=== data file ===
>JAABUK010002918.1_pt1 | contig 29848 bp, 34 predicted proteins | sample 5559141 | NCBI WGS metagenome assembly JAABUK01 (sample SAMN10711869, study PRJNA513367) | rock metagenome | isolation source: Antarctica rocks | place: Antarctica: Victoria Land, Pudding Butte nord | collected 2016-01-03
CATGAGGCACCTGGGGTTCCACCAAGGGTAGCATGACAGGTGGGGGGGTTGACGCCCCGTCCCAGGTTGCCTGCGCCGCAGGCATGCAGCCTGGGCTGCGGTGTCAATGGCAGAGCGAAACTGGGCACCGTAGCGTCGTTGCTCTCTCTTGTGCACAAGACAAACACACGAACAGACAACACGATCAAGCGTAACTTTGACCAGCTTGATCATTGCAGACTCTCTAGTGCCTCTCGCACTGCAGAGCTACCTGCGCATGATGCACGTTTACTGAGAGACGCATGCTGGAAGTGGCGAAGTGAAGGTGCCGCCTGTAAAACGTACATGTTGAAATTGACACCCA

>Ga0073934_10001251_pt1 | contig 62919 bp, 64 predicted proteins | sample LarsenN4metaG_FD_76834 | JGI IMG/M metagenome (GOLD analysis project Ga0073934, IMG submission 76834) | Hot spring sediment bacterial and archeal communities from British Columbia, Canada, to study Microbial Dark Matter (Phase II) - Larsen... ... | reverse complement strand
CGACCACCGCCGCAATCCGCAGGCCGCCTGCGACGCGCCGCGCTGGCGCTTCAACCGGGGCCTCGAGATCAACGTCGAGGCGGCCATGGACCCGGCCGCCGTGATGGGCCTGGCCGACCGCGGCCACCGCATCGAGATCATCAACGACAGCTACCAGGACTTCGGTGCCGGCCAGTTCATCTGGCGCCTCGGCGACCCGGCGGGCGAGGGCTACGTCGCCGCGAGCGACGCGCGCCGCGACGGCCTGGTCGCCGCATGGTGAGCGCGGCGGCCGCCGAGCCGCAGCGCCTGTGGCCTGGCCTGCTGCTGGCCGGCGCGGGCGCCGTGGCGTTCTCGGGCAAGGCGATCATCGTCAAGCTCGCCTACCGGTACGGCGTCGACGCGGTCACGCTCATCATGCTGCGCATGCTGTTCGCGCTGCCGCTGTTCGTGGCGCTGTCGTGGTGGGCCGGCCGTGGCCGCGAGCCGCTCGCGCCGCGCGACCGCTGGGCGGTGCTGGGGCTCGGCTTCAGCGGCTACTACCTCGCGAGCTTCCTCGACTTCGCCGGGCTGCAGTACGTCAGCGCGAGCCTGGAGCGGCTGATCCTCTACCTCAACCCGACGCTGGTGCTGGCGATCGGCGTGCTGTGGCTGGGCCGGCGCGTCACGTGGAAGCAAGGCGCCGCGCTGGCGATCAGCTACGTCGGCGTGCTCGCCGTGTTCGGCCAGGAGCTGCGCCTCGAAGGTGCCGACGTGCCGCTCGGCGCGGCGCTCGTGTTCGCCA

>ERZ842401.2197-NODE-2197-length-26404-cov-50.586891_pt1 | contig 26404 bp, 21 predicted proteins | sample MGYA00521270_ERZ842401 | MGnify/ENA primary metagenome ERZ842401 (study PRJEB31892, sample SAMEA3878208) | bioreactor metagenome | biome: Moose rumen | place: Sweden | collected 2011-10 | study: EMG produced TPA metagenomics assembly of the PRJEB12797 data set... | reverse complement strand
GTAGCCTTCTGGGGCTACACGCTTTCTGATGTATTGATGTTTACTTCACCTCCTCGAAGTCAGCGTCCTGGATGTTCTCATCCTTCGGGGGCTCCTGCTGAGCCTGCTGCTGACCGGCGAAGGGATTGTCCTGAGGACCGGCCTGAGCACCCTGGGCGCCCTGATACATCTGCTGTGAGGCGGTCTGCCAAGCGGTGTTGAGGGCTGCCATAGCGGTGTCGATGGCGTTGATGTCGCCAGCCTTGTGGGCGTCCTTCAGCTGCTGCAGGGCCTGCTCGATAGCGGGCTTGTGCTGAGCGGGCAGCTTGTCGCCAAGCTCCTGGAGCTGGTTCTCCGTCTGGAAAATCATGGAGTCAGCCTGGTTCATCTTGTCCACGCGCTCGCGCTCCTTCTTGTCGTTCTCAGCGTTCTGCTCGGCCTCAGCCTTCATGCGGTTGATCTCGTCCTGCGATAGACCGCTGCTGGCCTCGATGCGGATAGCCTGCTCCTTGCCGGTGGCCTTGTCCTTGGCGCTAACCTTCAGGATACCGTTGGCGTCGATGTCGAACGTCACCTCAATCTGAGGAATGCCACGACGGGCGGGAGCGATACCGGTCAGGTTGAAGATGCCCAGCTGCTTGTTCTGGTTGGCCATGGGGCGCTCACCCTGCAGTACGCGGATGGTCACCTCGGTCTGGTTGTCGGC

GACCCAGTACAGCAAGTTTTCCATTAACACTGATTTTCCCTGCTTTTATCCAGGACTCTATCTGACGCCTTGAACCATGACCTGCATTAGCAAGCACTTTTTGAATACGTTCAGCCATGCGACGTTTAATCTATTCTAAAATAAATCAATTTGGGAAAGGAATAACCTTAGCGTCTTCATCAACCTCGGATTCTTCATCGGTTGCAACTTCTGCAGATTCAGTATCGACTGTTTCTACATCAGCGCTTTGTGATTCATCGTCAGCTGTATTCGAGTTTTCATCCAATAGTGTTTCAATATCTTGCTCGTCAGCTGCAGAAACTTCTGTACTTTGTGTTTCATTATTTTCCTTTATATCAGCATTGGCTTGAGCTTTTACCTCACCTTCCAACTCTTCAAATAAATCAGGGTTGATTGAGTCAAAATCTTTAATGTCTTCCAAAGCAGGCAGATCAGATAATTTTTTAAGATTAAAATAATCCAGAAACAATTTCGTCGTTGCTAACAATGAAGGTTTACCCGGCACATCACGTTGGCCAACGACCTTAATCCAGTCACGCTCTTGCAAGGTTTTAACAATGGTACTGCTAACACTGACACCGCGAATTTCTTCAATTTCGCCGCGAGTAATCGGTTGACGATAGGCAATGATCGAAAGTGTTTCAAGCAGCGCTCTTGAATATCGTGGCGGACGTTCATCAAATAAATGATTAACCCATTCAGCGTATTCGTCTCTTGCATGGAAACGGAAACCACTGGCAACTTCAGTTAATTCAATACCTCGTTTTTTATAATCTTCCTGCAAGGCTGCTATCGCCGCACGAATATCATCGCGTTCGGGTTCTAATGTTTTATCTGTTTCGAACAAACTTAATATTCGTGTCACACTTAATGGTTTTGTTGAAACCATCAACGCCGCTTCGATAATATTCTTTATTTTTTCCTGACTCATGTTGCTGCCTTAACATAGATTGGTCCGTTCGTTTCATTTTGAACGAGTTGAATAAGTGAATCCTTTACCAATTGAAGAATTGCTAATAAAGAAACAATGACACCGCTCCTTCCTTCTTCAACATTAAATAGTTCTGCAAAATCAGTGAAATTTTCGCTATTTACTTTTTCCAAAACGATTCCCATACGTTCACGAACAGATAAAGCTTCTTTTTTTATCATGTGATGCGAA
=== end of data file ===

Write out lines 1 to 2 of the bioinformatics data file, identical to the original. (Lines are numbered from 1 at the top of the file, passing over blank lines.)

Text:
>JAABUK010002918.1_pt1 | contig 29848 bp, 34 predicted proteins | sample 5559141 | NCBI WGS metagenome assembly JAABUK01 (sample SAMN10711869, study PRJNA513367) | rock metagenome | isolation source: Antarctica rocks | place: Antarctica: Victoria Land, Pudding Butte nord | collected 2016-01-03
CATGAGGCACCTGGGGTTCCACCAAGGGTAGCATGACAGGTGGGGGGGTTGACGCCCCGTCCCAGGTTGCCTGCGCCGCAGGCATGCAGCCTGGGCTGCGGTGTCAATGGCAGAGCGAAACTGGGCACCGTAGCGTCGTTGCTCTCTCTTGTGCACAAGACAAACACACGAACAGACAACACGATCAAGCGTAACTTTGACCAGCTTGATCATTGCAGACTCTCTAGTGCCTCTCGCACTGCAGAGCTACCTGCGCATGATGCACGTTTACTGAGAGACGCATGCTGGAAGTGGCGAAGTGAAGGTGCCGCCTGTAAAACGTACATGTTGAAATTGACACCCA